The income tax higher rate threshold is still high enough to protect the vast majority of people from paying the higher rate of income tax. Around 80% of all income tax payers pay at the basic rate. The Government must ensure that the tax system supports strong public finances, and it is right that those who earn more contribute more.
I thank the Minister for her reply, but I remind her that paying tax at 40% used to be a sign of achievement in this world and the middle classes—the middle earners on whom the prosperity of this country depends—are getting gradually poorer, with 1 million more of them paying higher rate tax in the last two years. With the withdrawal of child benefit, the effective rate of tax between £50,000 and £60,000 is around 61%. I know the Labour Party is not standing for lower taxes either, but does the Minister really believe that the country is going to be incentivised to perform well if it is crippled by this level of taxation?
My Lords, of course, the Government want to bring taxes down. It is worth reminding noble Lords that since 2010 we have nearly doubled the personal allowance and, this year, around 30% of those with income are projected to pay no income tax at all. In our current circumstances, we need to be fiscally responsible, and the best tax cut we can give people is to cut inflation.
My Lords, the income tax threshold and personal allowances are frozen at the April 2021 level until 2027-28. At that time, the real value of the personal allowance—to which the Minister just referred—will be less than it was in 2013. As a result of government policies, an additional 4.2 million people are expected to pay the basic rate of income tax this year; that is, 20% plus national insurance of 12%. Can the Minister explain the rationale for extra taxes on the poorest, already hit hard with negative wage rises and rising bills? How does the Government’s hiking of the taxes of the poorest reconcile with their levelling-up, or is it squashing-down, agenda?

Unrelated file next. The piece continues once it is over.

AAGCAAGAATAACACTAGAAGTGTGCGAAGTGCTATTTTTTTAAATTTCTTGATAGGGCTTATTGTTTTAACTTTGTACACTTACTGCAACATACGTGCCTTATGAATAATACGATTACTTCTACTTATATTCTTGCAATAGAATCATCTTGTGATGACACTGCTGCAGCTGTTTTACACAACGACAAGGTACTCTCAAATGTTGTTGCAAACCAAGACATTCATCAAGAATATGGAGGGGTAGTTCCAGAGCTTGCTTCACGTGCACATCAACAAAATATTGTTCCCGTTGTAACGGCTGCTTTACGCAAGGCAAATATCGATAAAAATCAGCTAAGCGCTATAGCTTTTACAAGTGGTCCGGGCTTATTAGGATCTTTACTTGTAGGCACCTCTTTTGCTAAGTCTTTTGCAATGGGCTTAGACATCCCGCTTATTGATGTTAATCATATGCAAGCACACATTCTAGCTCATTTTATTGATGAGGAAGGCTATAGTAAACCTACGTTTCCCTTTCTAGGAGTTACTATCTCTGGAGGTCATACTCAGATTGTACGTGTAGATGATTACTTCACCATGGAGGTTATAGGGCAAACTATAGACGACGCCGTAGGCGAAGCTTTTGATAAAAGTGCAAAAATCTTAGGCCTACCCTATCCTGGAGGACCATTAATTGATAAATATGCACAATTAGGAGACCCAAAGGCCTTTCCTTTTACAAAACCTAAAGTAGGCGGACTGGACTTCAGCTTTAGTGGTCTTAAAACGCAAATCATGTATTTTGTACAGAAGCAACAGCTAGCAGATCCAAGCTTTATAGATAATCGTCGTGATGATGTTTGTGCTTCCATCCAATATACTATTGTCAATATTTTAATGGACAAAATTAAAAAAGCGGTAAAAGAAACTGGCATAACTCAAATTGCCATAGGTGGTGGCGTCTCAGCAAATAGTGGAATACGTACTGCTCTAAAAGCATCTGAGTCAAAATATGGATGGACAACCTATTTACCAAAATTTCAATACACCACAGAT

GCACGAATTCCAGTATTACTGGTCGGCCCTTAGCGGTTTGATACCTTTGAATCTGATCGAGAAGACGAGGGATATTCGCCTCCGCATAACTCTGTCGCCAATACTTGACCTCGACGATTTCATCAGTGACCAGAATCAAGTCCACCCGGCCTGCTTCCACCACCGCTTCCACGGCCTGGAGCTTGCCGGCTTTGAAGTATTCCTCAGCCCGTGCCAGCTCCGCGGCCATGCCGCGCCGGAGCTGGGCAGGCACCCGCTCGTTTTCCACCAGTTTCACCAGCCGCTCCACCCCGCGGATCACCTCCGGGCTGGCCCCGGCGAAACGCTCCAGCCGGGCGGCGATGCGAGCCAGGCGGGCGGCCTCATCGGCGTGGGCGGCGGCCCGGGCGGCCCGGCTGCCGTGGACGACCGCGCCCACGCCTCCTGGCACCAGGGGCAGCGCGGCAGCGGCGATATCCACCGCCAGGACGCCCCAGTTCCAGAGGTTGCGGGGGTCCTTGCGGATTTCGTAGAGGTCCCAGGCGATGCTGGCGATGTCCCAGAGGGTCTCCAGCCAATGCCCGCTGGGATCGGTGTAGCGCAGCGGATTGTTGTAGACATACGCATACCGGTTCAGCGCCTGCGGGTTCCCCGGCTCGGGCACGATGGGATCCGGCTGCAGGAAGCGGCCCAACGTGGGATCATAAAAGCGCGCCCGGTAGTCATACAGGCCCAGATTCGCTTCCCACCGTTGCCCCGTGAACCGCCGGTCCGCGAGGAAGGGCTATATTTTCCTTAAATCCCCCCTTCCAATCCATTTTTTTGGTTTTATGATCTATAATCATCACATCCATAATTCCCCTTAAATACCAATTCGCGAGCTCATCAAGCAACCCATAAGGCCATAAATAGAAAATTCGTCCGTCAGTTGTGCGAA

My Lords, I could not disagree more with the noble Lord. On the personal allowance, the increases we have seen under this Government since 2010, even with the freeze in thresholds, will be more than if it had been raised in line with inflation. We have put in place unprecedented support for people after the two major shocks of Covid and Russia’s invasion of Ukraine. We need to consolidate our public finances in the face of that and it is right that everyone contributes. We have looked to change corporation tax rates while protecting the smallest businesses, and we have frozen tax thresholds. We brought down the additional rate threshold at the Autumn Statement 2022, which is a sign of those with the broadest shoulders bearing the biggest burden.
My Lords, does the Minister agree that the impact of inflation on taxpayers is corrosive, and therefore the sooner the Bank of England gets inflation back to target, the better? Does she further agree that the amendment introduced by the noble Lord, Lord Rooker, along with Audrey Wise back in 1977 is perhaps the most important principle informing our tax system?
On the first point, I absolutely agree with the noble Lord. As I said in answer to my noble friend, bringing inflation under control is the most effective tax cut we can give to families across the country. On the second point, I will have to check the record; it was at least a decade before I was born.
My Lords, I do not suggest cuts in the tax take in our current financial condition, but I question the distribution of the tax burden. Can the Government explain why they have chosen to use the threshold rather than the tax rate? By using the tax rate, they could certainly target the higher level of tax against those with the broadest shoulders most able to carry it. By using and freezing the threshold, they have dragged into the higher tax rate many people on very middling incomes, who are now experiencing the highest increase in taxes, according to the IFS, since 1979. Those are the people who, as the noble Lord, Lord Balfe, said, drive our economy, but they are also the group suffering severely from the cost of living increases.